Women exposed to tear gas during protests in Seattle are reporting strange symptoms surrounding their menstrual cycles, KUOW-FM reported. Experts say the effects of the substance, designed for use in war and, thus, likely to only affect men, are not fully understood when it comes to women.
Jessi Murray, 32, wasn't protesting on the night of June 1; she was sitting quietly in her apartment. Meanwhile, eight blocks away, protests were raging. Murray said she could hear the sounds of flash-bang grenades going off, a sound she described as like thunder.
She said the smell of tear gas began wafting its way into her apartment, and her eyes and throat started to sting. To get relief, she closed a window and sat with her dog in front of a fan.
Now months later, Murray is experiencing a symptom she didn't expect: her menstrual cycle started becoming irregular. Despite using Nexplanon arm implant for birth control, she had three periods in the span of 28 days, beginning two weeks after she was exposed to CS, a type of tear gas deployed against protesters.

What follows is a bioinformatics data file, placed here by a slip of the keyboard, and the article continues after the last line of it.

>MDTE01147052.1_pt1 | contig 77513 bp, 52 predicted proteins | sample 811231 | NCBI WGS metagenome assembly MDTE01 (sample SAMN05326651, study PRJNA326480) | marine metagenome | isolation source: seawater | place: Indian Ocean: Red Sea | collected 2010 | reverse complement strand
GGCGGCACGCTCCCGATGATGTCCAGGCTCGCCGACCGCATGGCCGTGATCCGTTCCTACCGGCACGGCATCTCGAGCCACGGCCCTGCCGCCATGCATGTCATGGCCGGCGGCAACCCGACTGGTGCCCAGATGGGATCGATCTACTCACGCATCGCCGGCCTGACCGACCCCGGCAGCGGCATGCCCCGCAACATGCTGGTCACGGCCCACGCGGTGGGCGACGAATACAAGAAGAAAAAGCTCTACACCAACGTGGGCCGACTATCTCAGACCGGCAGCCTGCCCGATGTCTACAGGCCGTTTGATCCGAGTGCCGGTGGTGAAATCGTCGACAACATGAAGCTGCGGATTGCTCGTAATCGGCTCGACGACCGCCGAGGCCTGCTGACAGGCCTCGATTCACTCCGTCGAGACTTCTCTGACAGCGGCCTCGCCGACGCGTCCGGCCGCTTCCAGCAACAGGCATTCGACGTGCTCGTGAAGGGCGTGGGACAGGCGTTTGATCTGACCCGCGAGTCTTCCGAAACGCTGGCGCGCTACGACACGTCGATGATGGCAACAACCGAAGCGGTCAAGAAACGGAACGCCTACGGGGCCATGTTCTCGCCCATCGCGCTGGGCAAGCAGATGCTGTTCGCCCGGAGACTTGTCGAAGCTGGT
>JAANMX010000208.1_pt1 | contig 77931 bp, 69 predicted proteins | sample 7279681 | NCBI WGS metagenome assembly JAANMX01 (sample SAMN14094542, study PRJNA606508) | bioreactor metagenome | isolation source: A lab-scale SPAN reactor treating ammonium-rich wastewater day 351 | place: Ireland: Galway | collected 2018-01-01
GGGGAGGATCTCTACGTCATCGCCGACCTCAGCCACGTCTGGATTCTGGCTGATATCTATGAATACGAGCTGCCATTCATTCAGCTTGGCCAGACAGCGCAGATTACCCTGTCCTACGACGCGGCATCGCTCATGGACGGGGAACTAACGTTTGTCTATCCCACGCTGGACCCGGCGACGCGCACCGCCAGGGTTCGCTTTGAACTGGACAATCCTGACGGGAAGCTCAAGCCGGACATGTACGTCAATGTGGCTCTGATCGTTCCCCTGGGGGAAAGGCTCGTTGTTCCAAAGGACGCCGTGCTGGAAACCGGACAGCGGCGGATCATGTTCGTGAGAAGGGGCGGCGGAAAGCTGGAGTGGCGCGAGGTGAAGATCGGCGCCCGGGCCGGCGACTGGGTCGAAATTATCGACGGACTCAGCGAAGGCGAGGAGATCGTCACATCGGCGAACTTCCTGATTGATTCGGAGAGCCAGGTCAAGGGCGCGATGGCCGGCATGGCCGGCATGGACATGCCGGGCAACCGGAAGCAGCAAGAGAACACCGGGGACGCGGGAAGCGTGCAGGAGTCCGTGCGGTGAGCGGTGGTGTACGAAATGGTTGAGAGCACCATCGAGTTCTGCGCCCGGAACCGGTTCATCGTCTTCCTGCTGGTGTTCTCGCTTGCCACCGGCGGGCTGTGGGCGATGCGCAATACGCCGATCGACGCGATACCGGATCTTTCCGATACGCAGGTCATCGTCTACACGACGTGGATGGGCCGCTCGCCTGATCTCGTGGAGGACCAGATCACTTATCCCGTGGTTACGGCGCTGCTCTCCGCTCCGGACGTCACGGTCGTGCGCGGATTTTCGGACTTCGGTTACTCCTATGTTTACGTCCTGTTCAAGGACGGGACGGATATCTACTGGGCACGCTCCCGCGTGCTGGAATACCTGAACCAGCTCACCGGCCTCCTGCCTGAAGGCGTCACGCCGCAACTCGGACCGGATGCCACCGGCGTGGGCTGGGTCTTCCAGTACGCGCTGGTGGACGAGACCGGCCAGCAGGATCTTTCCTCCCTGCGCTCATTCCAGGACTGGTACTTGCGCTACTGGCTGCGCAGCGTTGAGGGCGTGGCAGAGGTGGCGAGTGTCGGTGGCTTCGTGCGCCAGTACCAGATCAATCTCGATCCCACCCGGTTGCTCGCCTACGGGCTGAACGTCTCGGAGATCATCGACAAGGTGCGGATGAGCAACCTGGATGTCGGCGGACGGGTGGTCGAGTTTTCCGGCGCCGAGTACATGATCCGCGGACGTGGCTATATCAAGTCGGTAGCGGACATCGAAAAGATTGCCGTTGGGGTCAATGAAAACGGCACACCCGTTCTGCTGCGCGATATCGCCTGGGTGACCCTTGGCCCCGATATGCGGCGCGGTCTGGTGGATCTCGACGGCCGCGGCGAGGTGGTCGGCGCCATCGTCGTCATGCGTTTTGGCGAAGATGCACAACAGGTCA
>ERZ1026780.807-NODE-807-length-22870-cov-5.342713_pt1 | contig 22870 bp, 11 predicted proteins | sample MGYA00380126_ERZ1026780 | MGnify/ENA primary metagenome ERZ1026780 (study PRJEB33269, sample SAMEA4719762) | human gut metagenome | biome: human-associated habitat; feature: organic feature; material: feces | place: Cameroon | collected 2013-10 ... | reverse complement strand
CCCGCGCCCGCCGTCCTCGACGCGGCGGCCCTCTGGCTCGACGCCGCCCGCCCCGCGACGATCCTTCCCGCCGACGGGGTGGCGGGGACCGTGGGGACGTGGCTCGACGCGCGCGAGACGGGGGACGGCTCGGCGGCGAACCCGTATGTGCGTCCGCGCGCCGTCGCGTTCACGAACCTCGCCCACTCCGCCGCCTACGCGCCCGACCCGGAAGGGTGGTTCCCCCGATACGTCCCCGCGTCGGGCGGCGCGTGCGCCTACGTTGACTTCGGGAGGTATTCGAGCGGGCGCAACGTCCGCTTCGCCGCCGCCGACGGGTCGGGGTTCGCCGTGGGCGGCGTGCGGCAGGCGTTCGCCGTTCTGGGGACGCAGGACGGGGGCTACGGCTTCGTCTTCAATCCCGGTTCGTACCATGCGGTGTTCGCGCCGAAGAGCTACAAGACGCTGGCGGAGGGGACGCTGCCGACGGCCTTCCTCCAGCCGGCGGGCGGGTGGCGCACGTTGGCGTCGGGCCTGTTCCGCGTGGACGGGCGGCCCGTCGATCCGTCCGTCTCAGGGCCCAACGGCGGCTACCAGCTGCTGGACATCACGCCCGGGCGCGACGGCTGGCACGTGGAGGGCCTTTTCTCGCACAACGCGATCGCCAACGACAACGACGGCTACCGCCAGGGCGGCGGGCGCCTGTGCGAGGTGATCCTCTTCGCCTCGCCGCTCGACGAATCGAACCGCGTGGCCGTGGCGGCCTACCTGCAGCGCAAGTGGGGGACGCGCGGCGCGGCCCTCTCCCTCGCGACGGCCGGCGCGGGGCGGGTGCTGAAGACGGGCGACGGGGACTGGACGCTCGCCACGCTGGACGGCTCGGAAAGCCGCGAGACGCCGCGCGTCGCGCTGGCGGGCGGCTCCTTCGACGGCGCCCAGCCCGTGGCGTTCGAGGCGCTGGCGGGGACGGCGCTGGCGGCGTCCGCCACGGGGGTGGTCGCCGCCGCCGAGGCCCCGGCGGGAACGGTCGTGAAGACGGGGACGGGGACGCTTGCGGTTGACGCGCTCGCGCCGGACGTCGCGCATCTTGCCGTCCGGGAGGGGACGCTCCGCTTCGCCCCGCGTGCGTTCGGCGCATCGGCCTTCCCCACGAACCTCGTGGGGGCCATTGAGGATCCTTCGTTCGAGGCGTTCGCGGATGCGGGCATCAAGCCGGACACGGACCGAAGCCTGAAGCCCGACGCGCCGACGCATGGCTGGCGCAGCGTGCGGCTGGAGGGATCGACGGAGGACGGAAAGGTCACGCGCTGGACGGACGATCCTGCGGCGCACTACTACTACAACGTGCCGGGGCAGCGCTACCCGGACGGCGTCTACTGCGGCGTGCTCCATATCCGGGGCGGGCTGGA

"Usually, I either, like, don't have a cycle or it's been really long. It just struck me as weird that I had these kind of quick periods in a row," she said.
She's not alone. Dozens of Seattle-area women told the news affiliate that they've experienced menstrual symptoms as well since police in the city began deploying tear gas. Those symptoms include having several periods in short amounts of time, heavy bleeding, painful cramps, and menstruating for the first time after a gender transition.
Dr. Emily Norland, a gynecologist with Seattle's Polyclinic, said that there has been little-to-no research on the effects of chemical agents like tear gas on women, for a simple reason.
"The reason why there is no data about this is that these chemicals started out as agents of war and were studied — if at all — in a male population," she said.
Dr. Lora Shahine, a Seattle-based fertility doctor, echoed concerns that police in her city may be deploying a dangerous chemical agent while its effects aren't fully understood.
"Especially in the United States, chemicals are considered safe until proven not safe. We should really rethink these chemicals because we haven't studied them in humans. So how do we know that they're safe?" she said.
However, she also noted that there are other variables at play in Seattle women's lives that could affect their menstrual cycle, such as stress related to the protests or the pandemic, or job loss.